Life's purpose: to
10:15 a.m. Mural man in Deep Ellum
Standing in the morning shade atop a paint-flecked ladder, Frank Campagna sprays a mural
of Texas music legend Ronnie Dawson outside a Deep Ellum loft. You may not have heard of
the 50-year-old, but if you've been to the Smirnoff concert shed, the Black Forest Theater
or the streets of the nightclub district east of downtown, you've seen his work.
He loves the idea of making pictures that stay behind after he's gone: "the impact a
visual artist can have without being present." In the early 1990s, he spearheaded the
Good Latimer tunnel project that brought together 200 artists to beautify the connector
road. "I encouraged graffiti artists to consider getting paid," he says.
The Dawson portrait is part of a series on local musicians he started outside his gallery,
Kettle Art. The series has since spread as other owners have commissioned him to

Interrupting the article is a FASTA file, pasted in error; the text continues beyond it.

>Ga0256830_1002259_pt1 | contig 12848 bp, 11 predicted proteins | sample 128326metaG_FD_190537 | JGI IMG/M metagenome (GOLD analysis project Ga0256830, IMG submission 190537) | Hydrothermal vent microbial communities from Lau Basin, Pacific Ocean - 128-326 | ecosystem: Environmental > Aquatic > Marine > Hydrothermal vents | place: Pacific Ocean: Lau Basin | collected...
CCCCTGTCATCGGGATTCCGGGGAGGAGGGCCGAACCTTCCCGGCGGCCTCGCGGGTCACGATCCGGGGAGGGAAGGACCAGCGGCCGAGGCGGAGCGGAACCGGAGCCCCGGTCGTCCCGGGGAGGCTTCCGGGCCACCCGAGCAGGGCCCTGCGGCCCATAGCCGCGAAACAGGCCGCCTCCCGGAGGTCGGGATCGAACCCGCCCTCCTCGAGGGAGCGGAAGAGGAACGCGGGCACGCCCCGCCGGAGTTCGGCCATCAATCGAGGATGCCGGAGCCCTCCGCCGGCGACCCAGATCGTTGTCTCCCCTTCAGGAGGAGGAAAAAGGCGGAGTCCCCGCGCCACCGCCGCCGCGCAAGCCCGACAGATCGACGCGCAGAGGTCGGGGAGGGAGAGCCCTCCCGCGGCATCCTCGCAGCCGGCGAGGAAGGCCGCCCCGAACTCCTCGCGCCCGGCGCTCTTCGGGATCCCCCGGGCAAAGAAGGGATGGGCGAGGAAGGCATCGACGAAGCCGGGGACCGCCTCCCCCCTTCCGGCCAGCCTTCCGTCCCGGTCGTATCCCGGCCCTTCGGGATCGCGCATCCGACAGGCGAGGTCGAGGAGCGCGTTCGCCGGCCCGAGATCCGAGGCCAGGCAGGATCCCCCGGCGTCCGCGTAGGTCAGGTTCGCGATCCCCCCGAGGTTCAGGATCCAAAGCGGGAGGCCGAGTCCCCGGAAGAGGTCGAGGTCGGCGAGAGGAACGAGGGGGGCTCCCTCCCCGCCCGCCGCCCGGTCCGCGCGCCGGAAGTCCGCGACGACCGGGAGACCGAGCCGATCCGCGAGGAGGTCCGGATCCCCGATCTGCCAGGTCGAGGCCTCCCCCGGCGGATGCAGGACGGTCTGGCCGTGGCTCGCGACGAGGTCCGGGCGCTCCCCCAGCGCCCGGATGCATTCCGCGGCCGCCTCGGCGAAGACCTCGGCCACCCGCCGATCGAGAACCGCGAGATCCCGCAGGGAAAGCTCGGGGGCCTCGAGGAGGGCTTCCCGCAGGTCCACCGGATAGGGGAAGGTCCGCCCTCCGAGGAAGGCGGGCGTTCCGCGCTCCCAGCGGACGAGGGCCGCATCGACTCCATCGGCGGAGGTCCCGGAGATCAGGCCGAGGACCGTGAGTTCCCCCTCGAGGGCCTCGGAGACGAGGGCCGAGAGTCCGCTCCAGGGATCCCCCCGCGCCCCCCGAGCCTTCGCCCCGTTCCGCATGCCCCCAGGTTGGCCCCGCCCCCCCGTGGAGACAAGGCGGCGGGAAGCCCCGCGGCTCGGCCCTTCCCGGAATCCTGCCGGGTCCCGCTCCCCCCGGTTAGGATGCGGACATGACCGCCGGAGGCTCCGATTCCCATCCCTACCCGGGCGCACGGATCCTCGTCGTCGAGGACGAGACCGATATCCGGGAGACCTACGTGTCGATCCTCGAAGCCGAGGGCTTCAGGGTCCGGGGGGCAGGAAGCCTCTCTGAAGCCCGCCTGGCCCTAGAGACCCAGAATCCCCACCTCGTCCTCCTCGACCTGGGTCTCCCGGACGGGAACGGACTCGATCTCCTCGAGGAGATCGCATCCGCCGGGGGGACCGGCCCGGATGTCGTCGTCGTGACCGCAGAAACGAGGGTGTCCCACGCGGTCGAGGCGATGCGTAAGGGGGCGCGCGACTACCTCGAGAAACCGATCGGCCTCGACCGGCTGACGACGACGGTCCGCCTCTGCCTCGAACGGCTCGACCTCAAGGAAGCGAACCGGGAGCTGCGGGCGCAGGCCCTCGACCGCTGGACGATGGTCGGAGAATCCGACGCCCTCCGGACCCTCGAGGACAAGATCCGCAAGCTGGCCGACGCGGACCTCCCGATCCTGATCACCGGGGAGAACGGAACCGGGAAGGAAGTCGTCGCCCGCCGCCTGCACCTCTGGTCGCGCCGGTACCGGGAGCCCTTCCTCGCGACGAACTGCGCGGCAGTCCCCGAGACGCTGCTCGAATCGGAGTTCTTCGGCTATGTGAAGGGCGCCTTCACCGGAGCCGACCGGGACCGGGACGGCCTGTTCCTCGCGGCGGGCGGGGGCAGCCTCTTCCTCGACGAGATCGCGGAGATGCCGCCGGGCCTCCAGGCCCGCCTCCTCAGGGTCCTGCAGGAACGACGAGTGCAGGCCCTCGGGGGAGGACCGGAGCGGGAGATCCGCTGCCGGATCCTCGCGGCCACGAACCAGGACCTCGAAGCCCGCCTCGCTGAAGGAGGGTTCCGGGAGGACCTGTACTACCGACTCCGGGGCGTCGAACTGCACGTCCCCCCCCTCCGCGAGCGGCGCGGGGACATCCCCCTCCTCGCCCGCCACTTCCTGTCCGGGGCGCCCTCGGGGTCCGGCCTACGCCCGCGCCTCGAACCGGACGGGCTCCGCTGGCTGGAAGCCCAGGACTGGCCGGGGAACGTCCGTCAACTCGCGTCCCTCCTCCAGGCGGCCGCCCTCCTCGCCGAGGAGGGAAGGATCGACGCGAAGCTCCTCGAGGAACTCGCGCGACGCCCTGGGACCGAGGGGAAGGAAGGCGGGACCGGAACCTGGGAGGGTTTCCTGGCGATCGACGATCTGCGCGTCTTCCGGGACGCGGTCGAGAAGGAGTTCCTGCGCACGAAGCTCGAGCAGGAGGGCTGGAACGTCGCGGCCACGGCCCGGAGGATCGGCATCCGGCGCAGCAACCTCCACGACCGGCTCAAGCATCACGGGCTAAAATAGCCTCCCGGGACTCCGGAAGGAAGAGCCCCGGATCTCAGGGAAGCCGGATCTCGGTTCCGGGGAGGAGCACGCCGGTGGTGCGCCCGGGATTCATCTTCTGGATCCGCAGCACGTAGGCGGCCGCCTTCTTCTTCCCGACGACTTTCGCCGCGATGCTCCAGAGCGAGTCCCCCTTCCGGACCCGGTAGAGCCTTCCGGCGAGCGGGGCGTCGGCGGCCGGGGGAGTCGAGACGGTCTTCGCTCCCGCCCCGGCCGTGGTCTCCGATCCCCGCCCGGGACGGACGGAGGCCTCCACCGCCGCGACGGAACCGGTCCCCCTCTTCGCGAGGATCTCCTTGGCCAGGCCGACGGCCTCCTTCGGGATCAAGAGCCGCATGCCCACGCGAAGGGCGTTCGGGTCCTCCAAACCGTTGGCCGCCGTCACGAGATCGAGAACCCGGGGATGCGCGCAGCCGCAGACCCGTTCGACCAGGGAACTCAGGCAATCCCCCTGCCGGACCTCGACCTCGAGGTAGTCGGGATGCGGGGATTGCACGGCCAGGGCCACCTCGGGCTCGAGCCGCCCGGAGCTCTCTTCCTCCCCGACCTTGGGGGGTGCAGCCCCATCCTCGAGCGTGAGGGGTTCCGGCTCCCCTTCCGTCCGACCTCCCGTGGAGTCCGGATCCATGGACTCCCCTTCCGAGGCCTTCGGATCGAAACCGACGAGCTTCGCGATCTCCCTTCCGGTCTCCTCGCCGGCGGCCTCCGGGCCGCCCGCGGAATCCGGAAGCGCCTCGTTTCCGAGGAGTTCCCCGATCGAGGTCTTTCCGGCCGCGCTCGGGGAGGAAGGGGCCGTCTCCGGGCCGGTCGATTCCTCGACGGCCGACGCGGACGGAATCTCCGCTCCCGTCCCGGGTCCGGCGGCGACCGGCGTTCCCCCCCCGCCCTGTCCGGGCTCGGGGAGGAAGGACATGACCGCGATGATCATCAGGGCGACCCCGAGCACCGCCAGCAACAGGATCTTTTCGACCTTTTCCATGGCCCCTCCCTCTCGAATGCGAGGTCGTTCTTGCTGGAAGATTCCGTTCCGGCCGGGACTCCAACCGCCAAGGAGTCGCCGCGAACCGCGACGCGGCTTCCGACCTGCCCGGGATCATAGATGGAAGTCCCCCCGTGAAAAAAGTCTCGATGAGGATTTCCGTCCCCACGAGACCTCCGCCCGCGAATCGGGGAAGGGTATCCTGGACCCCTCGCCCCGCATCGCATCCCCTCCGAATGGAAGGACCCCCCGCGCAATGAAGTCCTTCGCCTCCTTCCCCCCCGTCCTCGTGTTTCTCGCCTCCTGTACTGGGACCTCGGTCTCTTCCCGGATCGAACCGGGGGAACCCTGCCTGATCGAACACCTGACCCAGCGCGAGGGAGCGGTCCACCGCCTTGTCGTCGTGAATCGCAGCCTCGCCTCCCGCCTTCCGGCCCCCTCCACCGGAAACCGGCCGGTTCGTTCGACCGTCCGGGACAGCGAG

spray-paint murals on their buildings.
"I chose not to get a job around 1977," he says. "In college, I sold my
homework instead of turning it in. It was a light-bulb moment."
Among his accomplishments: painting party backdrops for the Rolling Stones and Guns N'
Roses. He's traded art with Andy Warhol, operated a punk-rock club in Deep Ellum years
before its late-'80s heyday and ate lunch with Timothy Leary at the Art Bar.
"I asked him the meaning of life, and he said, 'To enjoy.' I was kind of disappointed
at the time. Over time, it's made more sense."
photo by Guy Reynolds for the Dallas Morning News
Frank Campagna loves the idea of making
pictures that stay behind after he's gone.